To illustrate, let me relate a personal lifestyle anecdote: On a gorgeous, though steamy recent July weekend, my wife and I had an opportunity to test the Pilot's carrying capacity. We had arranged to spend three days at a B&B on Pender Island, which is only about 20 miles from Vancouver, BC as the crow flies although by ferry it can take the better part of a half-day to get there. We decided to bring our bicycles. To reduce the hassle at boarding time, we decided to leave the car to the ferry dock and bicycle on the island.
With both the second and third rows of seats folded flat into the floor there was just enough room for our mountain bikes. There was no problem whatsoever folding the seats; Honda's got all those details wired. However, it was a chore wrestling the two heavy bikes up over the high rear bumper and into the cargo space. We each carried only a small backpack.
In the Driver's Seat
The Pilot features seating for eight souls. While the five occupying the two captain's chairs in the front and the second row of bench seats can be of normal size, the three on the rear bench should be either very short of stature (and slim of girth) or under 12 years-of-age. If you and your pals are more than four full-size adults who plan to use the vehicle for 50-mile roundtrip commutes to your rig in the oil patch, best get a van. The Pilot won't be near big enough.
In this its fifth year of existence, the Pilot is essentially unchanged since its introduction. Granted, there are now more toys and more standard safety and convenience features -- making it an even better value than the first Pilot. But I think it's fair to say Honda got this one spot on in the first place.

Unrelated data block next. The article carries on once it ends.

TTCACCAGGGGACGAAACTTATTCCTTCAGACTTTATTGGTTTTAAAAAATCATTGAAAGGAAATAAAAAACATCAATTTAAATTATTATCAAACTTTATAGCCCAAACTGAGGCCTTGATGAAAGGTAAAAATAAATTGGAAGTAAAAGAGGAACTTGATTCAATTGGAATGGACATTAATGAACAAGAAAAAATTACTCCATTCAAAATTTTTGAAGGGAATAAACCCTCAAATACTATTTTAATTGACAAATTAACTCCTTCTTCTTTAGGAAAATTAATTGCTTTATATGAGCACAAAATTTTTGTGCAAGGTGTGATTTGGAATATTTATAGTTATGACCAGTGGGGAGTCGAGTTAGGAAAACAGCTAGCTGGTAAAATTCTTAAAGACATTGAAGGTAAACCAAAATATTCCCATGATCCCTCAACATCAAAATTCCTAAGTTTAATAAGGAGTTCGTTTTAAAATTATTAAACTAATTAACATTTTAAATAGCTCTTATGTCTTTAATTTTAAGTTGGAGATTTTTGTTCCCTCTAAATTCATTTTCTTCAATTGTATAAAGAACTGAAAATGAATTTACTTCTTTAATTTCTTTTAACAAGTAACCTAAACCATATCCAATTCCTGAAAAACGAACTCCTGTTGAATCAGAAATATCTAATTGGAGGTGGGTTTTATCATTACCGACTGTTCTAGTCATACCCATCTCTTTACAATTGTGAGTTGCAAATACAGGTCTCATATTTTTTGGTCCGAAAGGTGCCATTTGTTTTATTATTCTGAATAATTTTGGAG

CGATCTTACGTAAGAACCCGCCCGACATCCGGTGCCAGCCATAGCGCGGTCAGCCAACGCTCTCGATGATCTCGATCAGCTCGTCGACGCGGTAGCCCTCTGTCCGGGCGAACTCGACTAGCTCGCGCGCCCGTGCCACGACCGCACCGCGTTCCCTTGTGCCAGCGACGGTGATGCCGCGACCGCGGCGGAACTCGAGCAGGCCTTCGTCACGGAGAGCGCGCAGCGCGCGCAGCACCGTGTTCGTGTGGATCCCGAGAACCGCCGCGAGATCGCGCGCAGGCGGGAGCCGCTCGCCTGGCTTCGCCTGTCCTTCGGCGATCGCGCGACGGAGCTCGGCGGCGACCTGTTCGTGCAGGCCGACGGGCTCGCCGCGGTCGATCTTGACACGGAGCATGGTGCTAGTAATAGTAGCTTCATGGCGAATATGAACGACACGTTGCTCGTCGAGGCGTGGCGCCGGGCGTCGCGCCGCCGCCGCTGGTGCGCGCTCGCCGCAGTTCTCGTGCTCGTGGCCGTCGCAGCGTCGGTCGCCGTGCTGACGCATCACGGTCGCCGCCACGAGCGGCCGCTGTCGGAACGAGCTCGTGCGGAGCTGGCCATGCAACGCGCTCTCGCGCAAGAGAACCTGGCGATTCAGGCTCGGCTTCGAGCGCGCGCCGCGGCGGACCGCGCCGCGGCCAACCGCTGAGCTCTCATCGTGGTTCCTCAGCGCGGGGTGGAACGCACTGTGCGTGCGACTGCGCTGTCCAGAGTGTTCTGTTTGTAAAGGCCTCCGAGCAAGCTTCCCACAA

On the Road
The only engine available is the superb (and dead reliable) 3.5L VTEC V-6 producing 244 hp (242 lbs/ft of torque) and the only tranny the excellent 5-speed auto.
Last year the V-6 received VCM (variable cylinder management), which cuts out three cylinders to save gas in light load situations. The VCM feature is only available in 2WD versions, which, by the way, is all the convincing I'd need to choose the (4264lb) 2WD over the (4453lb) 4WD.
Thanks to the unit body construction and sophisticated suspension system (MacPherson struts and multi-link independent rear) handling is excellent for such a large and heavy vehicle.
Particularly impressive is the short (38') turning circle, which in combination with the high seating position makes the Pilot easy to maneuver in the city.
If you can live without the toys, you can save a bundle and still get a terrific base Pilot LX 2WD without roughing it. You'll still get air-conditioning and an 8-way adjustable driver's seat -- both with manual controls -- and an excellent sound system. You'll get virtually every convenience item that makes a Honda such a useful appliance, along with your fair share of the safety equipment (including six air bags and electronic stability control) that has given Honda its first-rate reputation. You'll also get better all around performance, captaining 200 fewer pounds of Pilot down the road.
Whichever Pilot you choose, you'll be getting one of my favorite SUVs. Congratulations on your good sense -- agreeing with my opinion.